The worst parts, Callum says now, were the mornings—the five-minute drives back home at 6 or 7 A.M. after another night spent planted in front of his office computer, battling druids and death knights. The painful San Antonio parking-lot-at-dawn sunlight. The faces of commuters headed in the opposite direction, fresh from nights of sleep.
Callum would time his entry into the house so that his mom might mistake the front-door alarm chirp for the arrival of their housekeeper. Then he’d sneak upstairs to get an hour or two of sleep, after which—heading back now to the office he’d just left—he’d feel so exhausted and ashamed that only one activity offered even the slightest relief: more World of Warcraft.
It hadn’t always been this bad. In high school Callum had been your standard-issue game-addled 16-year-old: a few hours a day of Warcraft mixed in with ordinary Texas teenage stuff—football, basketball, seeing Vampire Weekend play at Austin City Limits. Then he went to college at Southern Methodist, where, despite swearing off gaming, he performed poorly in class—so much so that his mom decided he needed to come home and get a job. This is when his problems (although he didn’t think of them as problems) really started.
Callum was embarrassed to tell his friends that he’d failed out of school, so he stopped talking to nearly all of them. His mother’s boyfriend, Chris, a natural-resources lawyer, finagled Callum a job as a legal aide at his firm—Callum’s office a few floors below Chris’s—which placed Callum directly in that professional sweet spot of being both unnecessary and difficult to fire. There was no school, no social life, no responsibilities to prevent him from spending all his time gaming, and so that’s what he did, with an industriousness few knew Callum possessed.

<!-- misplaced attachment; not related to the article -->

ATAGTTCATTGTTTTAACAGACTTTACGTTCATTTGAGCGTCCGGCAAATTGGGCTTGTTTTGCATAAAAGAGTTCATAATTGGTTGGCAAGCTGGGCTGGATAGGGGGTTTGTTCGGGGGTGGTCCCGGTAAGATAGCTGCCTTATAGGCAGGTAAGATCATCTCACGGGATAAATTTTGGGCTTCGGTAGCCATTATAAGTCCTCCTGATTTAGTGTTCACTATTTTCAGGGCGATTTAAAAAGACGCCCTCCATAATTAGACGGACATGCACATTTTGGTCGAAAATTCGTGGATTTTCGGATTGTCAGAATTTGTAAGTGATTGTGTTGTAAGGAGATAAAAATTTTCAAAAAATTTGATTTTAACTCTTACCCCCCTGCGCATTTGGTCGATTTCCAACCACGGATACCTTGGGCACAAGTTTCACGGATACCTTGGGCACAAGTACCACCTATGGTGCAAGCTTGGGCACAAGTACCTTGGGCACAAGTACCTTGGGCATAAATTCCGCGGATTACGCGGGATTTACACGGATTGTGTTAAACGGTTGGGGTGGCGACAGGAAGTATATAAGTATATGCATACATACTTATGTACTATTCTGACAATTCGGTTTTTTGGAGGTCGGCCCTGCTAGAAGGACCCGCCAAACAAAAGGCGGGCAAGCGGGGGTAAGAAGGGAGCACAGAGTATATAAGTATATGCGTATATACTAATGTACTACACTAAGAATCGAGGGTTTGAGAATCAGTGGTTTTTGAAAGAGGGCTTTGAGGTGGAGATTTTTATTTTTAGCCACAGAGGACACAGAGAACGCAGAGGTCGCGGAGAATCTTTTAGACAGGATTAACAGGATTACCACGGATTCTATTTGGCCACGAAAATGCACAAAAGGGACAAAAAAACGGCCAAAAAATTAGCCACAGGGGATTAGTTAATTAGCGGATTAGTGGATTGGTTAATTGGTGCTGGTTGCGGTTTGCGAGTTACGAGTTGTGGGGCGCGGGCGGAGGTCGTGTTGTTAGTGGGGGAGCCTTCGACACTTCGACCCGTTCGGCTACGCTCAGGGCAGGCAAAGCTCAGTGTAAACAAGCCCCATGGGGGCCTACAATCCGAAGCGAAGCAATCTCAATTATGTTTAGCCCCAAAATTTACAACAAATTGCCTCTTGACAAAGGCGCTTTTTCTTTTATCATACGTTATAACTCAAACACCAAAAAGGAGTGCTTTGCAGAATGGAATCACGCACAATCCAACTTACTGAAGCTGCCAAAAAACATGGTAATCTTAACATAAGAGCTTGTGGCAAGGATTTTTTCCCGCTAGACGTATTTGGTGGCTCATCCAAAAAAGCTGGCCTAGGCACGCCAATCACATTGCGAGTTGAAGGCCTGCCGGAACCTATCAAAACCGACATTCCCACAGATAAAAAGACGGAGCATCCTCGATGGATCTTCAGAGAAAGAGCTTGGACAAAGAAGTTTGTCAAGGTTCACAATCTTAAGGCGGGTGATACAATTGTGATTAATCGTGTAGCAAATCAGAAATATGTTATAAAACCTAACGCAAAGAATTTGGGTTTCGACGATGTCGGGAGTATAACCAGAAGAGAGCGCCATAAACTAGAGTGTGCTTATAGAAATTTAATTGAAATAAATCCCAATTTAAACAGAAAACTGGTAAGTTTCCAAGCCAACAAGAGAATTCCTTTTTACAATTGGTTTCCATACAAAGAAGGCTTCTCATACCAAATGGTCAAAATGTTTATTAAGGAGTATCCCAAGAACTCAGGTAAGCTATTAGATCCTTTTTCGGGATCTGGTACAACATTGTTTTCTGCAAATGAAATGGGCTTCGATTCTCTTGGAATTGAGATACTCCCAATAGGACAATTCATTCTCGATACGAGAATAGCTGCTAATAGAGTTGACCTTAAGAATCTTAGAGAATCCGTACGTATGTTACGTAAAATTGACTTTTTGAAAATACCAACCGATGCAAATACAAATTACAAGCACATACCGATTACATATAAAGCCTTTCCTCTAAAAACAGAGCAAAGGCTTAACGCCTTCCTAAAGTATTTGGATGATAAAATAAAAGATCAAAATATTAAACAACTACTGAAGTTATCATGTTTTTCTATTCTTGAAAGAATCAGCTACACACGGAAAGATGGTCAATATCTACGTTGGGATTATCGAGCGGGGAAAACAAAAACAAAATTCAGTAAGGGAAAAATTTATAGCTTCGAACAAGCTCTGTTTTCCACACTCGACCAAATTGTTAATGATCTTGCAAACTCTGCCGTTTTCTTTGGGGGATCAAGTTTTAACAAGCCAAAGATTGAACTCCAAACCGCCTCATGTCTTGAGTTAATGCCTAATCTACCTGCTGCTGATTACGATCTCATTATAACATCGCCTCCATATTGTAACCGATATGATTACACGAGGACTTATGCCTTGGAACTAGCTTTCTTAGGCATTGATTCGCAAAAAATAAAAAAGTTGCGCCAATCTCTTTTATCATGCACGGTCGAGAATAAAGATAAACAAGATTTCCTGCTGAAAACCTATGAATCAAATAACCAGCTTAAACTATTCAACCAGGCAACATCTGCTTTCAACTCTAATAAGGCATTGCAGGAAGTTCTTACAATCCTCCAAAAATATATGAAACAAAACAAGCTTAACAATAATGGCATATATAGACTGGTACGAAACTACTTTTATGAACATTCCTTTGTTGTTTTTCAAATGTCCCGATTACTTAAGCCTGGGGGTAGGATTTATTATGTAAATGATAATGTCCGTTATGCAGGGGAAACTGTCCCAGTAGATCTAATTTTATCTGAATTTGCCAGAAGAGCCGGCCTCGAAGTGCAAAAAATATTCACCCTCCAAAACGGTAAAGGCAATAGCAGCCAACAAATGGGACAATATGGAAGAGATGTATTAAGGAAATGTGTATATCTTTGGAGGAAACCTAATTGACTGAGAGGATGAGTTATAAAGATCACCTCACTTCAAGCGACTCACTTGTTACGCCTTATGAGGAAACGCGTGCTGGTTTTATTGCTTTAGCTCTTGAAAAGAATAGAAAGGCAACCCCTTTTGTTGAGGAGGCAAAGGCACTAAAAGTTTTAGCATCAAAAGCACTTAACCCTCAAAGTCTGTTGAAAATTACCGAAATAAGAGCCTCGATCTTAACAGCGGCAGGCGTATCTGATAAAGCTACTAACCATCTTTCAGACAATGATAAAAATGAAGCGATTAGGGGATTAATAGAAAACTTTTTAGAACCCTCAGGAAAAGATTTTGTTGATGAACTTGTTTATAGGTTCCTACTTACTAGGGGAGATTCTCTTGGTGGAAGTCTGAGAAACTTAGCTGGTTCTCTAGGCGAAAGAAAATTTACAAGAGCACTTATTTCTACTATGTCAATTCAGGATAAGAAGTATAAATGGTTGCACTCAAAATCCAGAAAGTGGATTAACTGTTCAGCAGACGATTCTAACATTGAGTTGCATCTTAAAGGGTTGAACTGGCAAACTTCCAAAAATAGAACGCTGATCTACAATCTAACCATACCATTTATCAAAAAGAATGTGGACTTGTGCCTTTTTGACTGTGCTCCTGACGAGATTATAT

Each morning, after coming into the office, Callum would spend 20 or so minutes reading depositions, maybe, or running errands to the courthouse. Then, with the door closed, he would play World of Warcraft. His fingers hovering over the keyboard, ready to switch to another program if a manager came near, he would play until the last of his colleagues went home for the day at 7 P.M.
Which is to say that before World of Warcraft became Callum’s disease, it was something like his job. He adhered to a schedule; he trained; he joined a guild (his in-game team, the spell-casting mages and ax-wielding warriors that doubled as avatars for friends he’d never met). In free moments he would study the keystrokes of his rivals, angling for efficiencies. At one point, in one aspect of the game, Callum was—of the more than seven million people who play World of Warcraft—ranked seventh. (Upon learning that he cracked the top ten, finally, after years of effort, he stood up, realized he had no one to celebrate with, and sat down.)